The public footpath on the left of the hedge in the second field will take you in the general direction of the four transmitting aerials visible roughly north-west. Continue along this footpath to kissing gate in far hedge, and turn right. Cross the ditch by the metal footbridge. You will now be in a third, smaller field with another kissing gate visible in opposite hedge which will lead you into a wide public bridleway.
Turning right here will bring you back to Galley Lane, where right again will lead towards Wood Street and Lewis’s farm, where you started this walk. Or maybe you will decide to retrace the route you took across the fields to this point.
Before you do this, it will be worthwhile to turn left along the bridleway and have a look at the information board a short distance away at Saffron Green. The young woodland here was planted as part of the Watling Chase Community Forest in 2003. At the same time a cycleway was created and some of the public footpaths were realigned, so OS maps predating them are no longer entirely accurate.
Longer walk 4A: to Arkley and Galley Lane
The clear map on the board may persuade you to continue on to Arkley Lane, which runs southwards for about 1 mile. You can then turn left along Oaklands Lane and thus back to Galley Lane. Turn left if you arrived by car or right for straight back to Wood Street.
Longer walk 4B: to Trotters Bottom
A more adventurous way to extend the basic Saffron Green walk is to turn left (northwards) on Galley Lane and shortly afterwards, at a back gate into Dyrham Park, turn right (east) into woodland along Public Footpath 62 to Trotters Bottom. The first bit is unpromising, with a strong fence on your left. But the woodland beyond is almost enchanted.
On a cloudless summer’s day sunbeams positively rain on upon you as they penetrate the canopy, while on an overcast day the feeling of gloom and mystery is quite astonishing when one sees on the map what a narrow strip it is.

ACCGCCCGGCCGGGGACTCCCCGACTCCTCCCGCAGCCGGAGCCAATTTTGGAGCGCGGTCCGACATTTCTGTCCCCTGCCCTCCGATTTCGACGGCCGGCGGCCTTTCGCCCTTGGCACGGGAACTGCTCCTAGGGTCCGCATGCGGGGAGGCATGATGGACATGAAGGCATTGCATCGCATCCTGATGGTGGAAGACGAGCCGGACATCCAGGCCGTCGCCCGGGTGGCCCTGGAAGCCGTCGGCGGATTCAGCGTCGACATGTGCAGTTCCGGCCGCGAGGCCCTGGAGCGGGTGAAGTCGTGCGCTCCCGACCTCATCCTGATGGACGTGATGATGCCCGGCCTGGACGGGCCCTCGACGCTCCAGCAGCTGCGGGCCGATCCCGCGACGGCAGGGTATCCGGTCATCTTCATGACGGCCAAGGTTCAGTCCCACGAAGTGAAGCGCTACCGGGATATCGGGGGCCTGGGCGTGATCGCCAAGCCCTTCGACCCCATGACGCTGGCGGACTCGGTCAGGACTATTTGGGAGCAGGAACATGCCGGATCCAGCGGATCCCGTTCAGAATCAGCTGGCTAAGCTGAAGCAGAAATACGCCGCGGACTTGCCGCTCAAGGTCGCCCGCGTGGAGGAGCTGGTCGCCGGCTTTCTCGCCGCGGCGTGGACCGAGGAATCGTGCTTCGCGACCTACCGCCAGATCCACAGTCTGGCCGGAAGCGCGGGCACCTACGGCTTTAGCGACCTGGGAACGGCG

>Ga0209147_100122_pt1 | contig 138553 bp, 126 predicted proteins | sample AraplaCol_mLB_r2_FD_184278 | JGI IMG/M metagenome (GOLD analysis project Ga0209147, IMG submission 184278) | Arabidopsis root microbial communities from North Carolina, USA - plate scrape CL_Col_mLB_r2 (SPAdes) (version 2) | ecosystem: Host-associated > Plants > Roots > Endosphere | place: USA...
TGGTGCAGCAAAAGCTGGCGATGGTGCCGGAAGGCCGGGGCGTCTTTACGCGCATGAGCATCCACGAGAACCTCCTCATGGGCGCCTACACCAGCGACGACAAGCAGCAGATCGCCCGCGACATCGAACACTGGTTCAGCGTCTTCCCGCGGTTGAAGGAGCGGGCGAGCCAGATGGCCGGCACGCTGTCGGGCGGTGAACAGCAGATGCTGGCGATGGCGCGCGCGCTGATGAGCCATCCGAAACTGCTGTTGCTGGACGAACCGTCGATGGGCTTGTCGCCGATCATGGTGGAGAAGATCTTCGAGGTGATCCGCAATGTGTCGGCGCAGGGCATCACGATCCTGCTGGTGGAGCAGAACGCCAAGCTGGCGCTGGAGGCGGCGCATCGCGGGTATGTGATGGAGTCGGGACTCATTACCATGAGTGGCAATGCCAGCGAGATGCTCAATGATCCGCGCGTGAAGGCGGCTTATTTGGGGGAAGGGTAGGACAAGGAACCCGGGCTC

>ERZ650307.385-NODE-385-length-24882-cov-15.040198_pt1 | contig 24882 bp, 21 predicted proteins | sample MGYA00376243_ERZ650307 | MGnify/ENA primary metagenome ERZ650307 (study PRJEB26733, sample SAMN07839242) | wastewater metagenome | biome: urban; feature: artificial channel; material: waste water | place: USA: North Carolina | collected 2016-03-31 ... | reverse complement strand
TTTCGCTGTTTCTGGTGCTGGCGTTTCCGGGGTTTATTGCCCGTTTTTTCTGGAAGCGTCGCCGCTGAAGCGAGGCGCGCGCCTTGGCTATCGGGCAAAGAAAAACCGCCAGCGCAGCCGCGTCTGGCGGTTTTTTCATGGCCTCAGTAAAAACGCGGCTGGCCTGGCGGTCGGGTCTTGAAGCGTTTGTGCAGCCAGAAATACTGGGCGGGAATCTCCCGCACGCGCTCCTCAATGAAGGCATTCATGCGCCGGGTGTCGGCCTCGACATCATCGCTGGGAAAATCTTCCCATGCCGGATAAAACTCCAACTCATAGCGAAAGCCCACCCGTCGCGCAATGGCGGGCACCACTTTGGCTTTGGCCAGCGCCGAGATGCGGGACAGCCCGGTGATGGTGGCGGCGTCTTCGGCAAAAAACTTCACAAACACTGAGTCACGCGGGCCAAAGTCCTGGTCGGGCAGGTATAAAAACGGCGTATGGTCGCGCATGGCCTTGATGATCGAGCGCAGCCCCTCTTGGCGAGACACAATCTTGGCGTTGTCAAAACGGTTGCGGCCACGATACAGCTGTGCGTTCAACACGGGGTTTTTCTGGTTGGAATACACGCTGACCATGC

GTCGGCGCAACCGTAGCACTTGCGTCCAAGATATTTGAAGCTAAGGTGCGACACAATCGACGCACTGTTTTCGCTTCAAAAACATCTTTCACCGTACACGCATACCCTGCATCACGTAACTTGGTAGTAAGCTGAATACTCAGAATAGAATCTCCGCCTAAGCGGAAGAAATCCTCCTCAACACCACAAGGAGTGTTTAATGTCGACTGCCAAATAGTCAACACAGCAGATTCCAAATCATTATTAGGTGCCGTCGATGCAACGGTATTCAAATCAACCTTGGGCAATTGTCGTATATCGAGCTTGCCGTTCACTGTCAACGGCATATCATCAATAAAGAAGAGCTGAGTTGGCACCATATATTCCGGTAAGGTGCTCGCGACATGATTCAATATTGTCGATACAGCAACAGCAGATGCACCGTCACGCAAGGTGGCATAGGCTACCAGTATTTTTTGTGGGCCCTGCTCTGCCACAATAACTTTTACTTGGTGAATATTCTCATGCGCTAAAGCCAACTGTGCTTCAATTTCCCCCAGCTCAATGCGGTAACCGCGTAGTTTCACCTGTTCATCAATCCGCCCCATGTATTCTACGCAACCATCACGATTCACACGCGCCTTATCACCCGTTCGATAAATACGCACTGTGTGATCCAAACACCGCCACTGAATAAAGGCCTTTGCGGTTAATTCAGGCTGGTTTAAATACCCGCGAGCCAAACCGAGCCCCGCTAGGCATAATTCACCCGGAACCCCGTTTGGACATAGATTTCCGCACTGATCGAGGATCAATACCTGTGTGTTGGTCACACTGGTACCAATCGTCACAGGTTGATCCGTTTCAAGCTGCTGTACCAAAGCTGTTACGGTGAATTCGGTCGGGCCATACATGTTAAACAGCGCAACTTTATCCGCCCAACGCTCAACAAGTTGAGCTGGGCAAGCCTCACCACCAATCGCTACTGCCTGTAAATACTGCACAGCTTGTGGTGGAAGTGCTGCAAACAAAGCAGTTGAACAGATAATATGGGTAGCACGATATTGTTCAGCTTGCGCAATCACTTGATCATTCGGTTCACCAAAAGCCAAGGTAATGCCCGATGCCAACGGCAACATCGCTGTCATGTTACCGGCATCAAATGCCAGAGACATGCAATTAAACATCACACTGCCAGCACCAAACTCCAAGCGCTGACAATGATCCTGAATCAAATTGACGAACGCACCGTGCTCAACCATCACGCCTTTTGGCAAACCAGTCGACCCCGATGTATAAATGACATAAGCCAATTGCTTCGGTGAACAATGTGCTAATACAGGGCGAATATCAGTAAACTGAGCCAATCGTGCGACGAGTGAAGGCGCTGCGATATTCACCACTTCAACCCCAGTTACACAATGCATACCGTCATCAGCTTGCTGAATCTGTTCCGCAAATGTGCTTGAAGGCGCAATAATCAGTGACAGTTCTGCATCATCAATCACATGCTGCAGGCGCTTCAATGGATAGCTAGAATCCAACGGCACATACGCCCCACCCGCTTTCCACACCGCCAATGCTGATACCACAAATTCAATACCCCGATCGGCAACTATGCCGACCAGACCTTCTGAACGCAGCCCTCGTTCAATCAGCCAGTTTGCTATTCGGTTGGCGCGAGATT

After half a mile, you emerge from the woodland and cross an iron bridge over the Mymmshall Brook onto the golf course. Skirt it northwards until you see Dyrham Park’s grand main gateway ahead. FP 62 turn right back into the wood briefly before meeting a broad track. Turn left and you reach a gateway, which you can bypass via a path and dilapidated stile to its right.
David Ely wrote up this walk (albeit travelling in the opposite direction) and you can find more details of the route on our website. Just click on Rambles Round Barnet Updates at the foot of our News page, and it is the Update dated May 2016.
At this point, if you have walked enough, you can either back-track through the woodland or complete your tour of Dyrham Park’s boundary by turning left (west) along Trotters Bottom, which eventually returns you to Galley Lane.
Longer walk 4C: to Dancers Hill
If you still have stamina, cross Trotters Bottom and St Albans Road at the roundabout. Immediately north is a sign to FP 72 to Dancers Hill Lane. The narrow footpath makes social distancing impossible on some sections, but is pleasantly secluded. After 300 yards it meets a tarmac road with Laurel House on left. Follow the road round to the east, then south to Dancers Lane and back to the roundabout.
See our website for the previous three walks around Whitings Hill & Wood, Barnet Gate Wood and the Dollis headwaters.